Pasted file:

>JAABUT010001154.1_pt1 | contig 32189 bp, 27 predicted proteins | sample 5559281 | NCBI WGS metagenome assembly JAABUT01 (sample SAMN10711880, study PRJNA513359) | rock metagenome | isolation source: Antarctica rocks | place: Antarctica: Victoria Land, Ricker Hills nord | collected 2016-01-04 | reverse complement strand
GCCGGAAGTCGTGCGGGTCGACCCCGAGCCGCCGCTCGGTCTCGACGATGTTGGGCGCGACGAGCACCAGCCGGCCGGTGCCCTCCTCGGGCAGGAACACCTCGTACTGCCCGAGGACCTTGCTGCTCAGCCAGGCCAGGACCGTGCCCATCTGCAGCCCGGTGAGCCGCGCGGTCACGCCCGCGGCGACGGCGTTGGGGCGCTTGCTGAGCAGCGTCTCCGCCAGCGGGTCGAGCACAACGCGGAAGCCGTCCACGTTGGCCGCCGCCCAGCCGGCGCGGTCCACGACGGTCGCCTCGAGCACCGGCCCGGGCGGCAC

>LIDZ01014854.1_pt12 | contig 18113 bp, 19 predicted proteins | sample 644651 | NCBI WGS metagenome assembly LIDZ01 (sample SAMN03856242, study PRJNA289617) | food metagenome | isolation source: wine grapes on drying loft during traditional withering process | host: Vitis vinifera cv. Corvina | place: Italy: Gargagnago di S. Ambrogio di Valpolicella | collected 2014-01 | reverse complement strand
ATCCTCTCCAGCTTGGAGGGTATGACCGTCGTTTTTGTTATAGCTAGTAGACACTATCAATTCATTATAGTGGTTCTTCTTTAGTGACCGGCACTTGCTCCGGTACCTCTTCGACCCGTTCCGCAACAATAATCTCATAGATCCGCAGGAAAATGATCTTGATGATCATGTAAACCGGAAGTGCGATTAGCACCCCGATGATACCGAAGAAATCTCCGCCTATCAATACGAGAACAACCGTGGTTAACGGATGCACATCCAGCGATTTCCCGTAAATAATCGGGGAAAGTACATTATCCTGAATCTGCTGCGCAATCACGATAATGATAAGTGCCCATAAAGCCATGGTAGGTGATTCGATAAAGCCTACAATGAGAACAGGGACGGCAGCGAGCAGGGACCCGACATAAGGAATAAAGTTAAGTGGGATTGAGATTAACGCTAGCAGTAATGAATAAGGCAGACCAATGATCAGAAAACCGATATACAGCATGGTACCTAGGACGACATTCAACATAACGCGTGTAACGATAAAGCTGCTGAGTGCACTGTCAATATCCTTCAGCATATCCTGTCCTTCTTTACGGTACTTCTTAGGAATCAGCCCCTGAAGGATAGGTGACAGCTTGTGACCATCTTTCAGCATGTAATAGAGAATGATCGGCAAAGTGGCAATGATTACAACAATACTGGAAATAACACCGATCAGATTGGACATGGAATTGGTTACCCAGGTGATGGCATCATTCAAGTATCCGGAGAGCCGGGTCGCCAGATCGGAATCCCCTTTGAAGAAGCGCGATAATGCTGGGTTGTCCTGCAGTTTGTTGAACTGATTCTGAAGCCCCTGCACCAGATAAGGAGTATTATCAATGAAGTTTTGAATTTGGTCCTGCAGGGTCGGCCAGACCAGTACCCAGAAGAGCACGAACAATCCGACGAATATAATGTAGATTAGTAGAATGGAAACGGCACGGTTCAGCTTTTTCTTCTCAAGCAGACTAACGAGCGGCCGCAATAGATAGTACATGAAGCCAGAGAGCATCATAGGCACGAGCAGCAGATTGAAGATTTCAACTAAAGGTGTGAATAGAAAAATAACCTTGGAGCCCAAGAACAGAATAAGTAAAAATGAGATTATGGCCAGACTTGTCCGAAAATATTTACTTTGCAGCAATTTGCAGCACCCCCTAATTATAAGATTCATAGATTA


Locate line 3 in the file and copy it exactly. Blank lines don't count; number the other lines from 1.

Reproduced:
>LIDZ01014854.1_pt12 | contig 18113 bp, 19 predicted proteins | sample 644651 | NCBI WGS metagenome assembly LIDZ01 (sample SAMN03856242, study PRJNA289617) | food metagenome | isolation source: wine grapes on drying loft during traditional withering process | host: Vitis vinifera cv. Corvina | place: Italy: Gargagnago di S. Ambrogio di Valpolicella | collected 2014-01 | reverse complement strand